Wednesday, July 1, 2009
CESSNA 320 “SKYKNIGHT”
|STANDARD DATA: (320F) Seats 4-6. Gross wt. 5,300. Empty wt. 3,273. Fuel capacity 102-184. Engines two 285-hp turbo-supercharged Continentals.
PERFORMANCE: Top mph 275. Cruise mph 256. Stall mph 78. Initial climb rate 1,924. Range 845. Ceiling 29,000. Takeoff distance (50') 1,190. Landing distance (50') 1,513.
STANDARD DATA: (320A-C) Seats 5. Gross wt. 4,990. Empty wt. 3,190. Fuel capacity 102-133. Engines two 260-hp Continentals.
PERFORMANCE: Top mph 265. Cruise mph 245. Stall mph 77. Initial climb rate 1,850. Ceiling 27,200. Range 855- 1,430. Takeoff distance (50') 1,470. Landing distance (50') 1,770.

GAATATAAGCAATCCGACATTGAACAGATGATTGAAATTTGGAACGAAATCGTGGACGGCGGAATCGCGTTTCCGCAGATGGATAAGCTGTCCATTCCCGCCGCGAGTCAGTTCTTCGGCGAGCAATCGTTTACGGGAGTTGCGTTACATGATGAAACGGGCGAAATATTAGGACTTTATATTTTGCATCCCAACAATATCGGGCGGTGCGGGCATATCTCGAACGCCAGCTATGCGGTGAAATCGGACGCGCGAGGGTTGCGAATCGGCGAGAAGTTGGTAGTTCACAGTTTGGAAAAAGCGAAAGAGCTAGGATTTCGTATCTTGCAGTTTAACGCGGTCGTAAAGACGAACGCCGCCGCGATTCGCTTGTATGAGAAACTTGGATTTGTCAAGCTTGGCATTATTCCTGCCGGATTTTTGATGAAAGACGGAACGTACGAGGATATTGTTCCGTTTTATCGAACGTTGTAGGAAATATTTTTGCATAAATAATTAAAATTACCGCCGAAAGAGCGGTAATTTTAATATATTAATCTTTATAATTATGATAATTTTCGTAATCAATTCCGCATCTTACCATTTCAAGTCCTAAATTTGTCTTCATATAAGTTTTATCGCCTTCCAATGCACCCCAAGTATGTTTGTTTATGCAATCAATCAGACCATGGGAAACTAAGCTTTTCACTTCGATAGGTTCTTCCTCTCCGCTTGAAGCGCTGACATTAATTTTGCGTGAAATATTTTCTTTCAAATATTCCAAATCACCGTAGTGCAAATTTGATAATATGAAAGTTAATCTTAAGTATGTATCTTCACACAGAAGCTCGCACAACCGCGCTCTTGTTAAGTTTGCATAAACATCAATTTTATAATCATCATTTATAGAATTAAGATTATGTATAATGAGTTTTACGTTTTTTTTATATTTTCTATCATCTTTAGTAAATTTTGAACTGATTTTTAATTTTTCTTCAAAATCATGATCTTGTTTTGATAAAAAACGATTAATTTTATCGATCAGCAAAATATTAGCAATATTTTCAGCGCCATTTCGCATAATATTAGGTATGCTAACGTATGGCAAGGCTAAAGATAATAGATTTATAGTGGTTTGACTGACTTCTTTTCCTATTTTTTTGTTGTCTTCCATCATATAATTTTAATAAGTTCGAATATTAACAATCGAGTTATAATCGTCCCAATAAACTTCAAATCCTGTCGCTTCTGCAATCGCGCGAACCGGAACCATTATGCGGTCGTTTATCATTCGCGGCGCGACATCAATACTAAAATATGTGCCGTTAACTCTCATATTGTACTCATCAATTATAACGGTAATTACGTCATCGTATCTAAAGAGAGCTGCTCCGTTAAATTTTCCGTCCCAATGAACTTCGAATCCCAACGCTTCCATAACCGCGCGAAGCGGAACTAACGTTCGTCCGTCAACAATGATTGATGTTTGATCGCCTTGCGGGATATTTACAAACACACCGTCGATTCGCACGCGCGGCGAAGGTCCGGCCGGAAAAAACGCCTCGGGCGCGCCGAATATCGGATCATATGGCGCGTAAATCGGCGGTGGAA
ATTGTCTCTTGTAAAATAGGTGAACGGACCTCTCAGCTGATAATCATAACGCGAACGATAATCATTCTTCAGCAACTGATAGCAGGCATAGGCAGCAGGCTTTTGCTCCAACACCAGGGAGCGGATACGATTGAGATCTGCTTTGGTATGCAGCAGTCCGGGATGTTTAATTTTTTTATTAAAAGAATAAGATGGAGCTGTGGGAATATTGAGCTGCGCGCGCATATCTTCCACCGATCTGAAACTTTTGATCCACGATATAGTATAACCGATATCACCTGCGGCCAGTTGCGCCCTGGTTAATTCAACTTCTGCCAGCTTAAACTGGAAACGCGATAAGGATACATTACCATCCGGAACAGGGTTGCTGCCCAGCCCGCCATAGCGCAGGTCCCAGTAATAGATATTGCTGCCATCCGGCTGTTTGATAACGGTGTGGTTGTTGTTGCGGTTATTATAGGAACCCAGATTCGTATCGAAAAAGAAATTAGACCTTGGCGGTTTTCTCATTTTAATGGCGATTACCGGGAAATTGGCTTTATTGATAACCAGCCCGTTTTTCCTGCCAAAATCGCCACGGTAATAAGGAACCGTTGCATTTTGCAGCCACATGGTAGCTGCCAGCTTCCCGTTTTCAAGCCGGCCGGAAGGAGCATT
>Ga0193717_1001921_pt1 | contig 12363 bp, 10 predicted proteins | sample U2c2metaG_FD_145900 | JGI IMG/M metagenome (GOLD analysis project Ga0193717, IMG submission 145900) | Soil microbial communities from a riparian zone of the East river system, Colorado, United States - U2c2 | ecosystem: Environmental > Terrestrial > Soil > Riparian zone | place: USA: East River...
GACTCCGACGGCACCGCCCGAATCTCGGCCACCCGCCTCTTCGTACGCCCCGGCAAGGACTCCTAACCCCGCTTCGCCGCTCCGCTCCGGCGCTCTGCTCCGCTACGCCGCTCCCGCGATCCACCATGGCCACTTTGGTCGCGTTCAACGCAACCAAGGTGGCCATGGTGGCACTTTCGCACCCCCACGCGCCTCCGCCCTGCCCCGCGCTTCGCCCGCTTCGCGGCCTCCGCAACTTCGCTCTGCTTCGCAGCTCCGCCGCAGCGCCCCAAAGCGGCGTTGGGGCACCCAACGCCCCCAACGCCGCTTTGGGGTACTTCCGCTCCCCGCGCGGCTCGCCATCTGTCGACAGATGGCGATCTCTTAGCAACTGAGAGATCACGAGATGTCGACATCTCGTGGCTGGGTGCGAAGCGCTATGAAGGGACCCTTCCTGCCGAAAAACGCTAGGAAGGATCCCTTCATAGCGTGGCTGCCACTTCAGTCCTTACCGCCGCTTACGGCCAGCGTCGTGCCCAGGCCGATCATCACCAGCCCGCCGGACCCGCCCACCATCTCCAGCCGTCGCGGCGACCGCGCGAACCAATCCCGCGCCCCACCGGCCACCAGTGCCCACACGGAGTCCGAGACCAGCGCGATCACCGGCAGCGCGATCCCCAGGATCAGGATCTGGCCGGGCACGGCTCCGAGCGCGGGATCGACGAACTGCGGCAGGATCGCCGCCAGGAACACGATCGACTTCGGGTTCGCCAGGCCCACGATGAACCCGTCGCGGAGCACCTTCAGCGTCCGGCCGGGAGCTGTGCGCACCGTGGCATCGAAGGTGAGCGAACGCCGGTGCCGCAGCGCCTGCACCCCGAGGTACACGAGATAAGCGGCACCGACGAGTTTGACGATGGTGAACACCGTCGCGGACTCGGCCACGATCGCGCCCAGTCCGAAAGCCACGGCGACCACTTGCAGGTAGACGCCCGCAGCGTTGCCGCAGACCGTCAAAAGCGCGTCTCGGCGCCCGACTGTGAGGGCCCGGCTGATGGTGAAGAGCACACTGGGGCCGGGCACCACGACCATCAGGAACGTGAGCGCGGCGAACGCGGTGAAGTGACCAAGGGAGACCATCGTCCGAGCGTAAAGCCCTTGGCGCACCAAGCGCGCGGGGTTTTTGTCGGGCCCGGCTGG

The Cessna Skyknight, which has the numerical designation of 320, was an attempt by Cessna to establish a heavier version of the 310 design. The original Skyknight was developed from the 310 with supercharged engines giving increased performance. In 1963, the canted wingtip tanks were added. Horsepower was boosted in 1966 from 260 to 285. The more recent models also had extended engine nacelles to increase baggage capacity, a stretched cabin with greater glass area, and other refinements. Despite all these extras, the Skyknight actually has a gross weight of only 100 pounds greater than that of the comparable Cessna 310 and an empty weight differential of only 100 pounds more. Further, the fuel consumption at economical throttle settings was not substantially different. Yet the Skyknight offered a cruise speed almost 17% greater due to its ability to operate efficiently at higher altitudes. Starting in 1963, its second model year, the Skyknight also carried alphabetic designations, beginning as the 320-A and continuing without interruption through the 320-F in 1968.